A bald eagle rescued last week on Briggs Lake in Clear Lake was euthanized this week because of its extensive injuries.
Julie Ponder, director and veterinarian at The Raptor Center in St. Paul told the Citizen the injured bird suffered a severly broken humerus that was exposed and not surgically fixable.
“The bone was shattered and there was lots of soft tissue exposed,” said Ponder. “The bird suffered a violent impact with something that caused major damage.”
Ponder speculated the impact may have been from a vehicle.
The bird, which had made its home along the shores of Briggs Lake for many years, was spotted on the ground outside the home of Jim and Sue Chmielewski last Friday morning. Eventually, the Chmielewskis said, the eagle wandered to a spot under their deck and just sat there for hours.
“We knew it must have been hurt since it wasn’t really acting normally and didn’t fly off when we approached it,” said Jim.
Jim and Sue immediately made some calls around to find someone who would be willing to come out and rescue the bird and after several attempts, were finally able to contact the Raptor Center. The center dispatched Terry Headley, a transport and clinic volunteer with the Raptor Center, who made the long trek to the Chmielewski’s house from Fridley.
“We were concerned about the bird since the eagle flies around here all the time, fishes the lake and has been a mainstay in the area for many years,” said Jim.
Headley arrived within an hour and a half and made her way to the bird’s roost just outside the Chmielewski home. With a pair of thick, leather gloves, Headley approached the bird from behind and with little fanfare, plucked the bird off the ground. After a feeble tussle with the giant bird, Headley eventually had the eagle nestled in her arm and ready for transport to St. Paul.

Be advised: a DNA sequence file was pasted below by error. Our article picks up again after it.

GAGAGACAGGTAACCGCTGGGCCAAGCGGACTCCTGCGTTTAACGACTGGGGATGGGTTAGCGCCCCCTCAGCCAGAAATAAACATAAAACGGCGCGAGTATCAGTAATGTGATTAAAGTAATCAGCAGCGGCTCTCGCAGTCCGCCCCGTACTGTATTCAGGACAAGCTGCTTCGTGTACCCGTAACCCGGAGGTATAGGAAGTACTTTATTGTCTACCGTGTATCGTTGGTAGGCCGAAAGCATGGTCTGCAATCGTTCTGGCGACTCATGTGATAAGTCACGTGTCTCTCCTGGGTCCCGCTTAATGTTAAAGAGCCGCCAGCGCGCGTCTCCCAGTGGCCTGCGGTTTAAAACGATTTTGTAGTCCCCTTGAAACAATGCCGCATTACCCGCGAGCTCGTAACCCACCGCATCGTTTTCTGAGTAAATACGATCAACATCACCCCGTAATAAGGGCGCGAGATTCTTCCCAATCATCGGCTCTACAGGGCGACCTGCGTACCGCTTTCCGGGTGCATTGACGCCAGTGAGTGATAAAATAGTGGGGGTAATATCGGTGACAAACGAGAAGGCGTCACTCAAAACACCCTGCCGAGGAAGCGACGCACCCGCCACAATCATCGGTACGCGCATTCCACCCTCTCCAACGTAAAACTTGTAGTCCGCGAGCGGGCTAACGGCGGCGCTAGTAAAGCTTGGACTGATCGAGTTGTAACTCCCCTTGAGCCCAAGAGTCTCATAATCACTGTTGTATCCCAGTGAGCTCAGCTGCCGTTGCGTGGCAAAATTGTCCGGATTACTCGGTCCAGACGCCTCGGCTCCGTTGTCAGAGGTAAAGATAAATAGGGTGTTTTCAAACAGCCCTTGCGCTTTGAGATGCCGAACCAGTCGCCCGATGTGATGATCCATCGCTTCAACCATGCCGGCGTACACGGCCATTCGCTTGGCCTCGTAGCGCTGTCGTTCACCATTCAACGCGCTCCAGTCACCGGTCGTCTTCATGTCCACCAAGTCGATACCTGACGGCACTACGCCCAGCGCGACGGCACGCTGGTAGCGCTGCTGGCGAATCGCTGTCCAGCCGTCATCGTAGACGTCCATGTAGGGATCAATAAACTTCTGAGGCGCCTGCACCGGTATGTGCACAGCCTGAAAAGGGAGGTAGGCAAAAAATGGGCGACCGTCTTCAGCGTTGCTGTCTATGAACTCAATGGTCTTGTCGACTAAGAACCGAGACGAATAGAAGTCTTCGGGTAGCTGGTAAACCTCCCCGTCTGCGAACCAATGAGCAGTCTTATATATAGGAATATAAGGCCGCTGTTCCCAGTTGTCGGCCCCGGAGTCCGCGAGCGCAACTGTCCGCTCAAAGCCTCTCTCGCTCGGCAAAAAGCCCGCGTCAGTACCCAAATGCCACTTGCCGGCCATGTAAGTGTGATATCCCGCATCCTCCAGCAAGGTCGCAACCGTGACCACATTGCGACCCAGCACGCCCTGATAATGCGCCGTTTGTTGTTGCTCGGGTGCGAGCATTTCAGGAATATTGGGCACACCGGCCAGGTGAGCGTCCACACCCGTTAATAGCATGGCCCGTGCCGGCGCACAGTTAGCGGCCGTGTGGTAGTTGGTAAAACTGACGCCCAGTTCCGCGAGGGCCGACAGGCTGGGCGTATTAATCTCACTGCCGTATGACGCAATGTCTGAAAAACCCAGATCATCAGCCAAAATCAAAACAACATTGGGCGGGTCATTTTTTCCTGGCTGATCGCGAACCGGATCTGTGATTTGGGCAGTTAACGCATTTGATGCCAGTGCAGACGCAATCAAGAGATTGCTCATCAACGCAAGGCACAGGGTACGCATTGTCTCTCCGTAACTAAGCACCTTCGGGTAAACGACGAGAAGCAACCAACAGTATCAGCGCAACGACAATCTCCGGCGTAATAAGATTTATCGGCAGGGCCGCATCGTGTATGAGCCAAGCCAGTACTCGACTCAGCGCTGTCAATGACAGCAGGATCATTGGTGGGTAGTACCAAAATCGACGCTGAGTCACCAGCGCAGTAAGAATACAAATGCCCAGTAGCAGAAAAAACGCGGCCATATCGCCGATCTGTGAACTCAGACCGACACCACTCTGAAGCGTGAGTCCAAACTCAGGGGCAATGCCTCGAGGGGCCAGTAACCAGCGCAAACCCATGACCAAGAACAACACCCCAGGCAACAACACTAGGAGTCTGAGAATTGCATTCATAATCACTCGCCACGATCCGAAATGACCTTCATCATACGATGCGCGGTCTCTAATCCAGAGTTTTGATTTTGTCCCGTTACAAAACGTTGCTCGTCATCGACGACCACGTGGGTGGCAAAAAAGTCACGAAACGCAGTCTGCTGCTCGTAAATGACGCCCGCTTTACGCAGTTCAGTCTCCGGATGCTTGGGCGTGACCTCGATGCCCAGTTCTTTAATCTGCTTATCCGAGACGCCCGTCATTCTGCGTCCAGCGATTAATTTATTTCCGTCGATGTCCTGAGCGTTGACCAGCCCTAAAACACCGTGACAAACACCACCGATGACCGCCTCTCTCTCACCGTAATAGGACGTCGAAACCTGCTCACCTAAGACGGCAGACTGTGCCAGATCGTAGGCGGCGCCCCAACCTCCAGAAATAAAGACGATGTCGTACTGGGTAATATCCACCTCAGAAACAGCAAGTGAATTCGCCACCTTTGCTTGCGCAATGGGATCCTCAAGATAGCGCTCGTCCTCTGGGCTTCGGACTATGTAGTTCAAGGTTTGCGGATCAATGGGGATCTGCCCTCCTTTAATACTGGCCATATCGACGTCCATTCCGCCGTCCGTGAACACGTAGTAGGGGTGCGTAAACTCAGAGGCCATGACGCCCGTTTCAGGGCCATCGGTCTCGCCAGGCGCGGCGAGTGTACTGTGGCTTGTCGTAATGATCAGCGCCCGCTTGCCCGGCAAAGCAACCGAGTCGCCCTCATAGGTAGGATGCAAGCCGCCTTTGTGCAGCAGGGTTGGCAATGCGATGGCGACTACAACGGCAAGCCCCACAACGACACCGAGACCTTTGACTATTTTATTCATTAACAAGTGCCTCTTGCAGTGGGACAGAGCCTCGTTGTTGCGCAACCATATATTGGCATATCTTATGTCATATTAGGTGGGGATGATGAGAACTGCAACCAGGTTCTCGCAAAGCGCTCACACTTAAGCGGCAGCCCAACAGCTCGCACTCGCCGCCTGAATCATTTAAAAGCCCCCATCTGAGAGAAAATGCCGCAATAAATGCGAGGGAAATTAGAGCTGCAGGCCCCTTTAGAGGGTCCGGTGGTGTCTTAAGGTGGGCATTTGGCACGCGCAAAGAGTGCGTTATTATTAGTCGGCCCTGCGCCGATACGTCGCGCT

The eagle didn’t have much fight in him (understandably) and Headly noticed immediately a wound to the bird’s stomach and chest area as a possible cause for its distress.
“Yeah, there’s blood there and it’ll have to be checked out thoroughly at the raptor center,” said Headley.
When asked how the injury may have occurred, Headley said those kinds of injuries are was most likely caused by another eagle.
The eagle didn’t appear to be fully grown and Headley estimated the bird’s age to be about five years old. Even with the injury, Headley said, eagles can be very dangerous with its sharp talons and mighty beak. Headley had the know-how and experience to seize the giant eagle without causing injury to herself or the bird.
Headley has worked for the raptor center for over 16 years.
The UofM Raptor Center was established in 1974 and the center rehabilitates more than 700 sick and injured raptors each year. The Raptor Center also trains veterinary students and veterinarians from around the world to become future leaders in raptor medicine and conservation.
If you see a sick or injured bird of prey, call the Raptor Center at 612-624-4745.
The Chmielewskis have lived on Briggs Lake since they built their home there in 2004.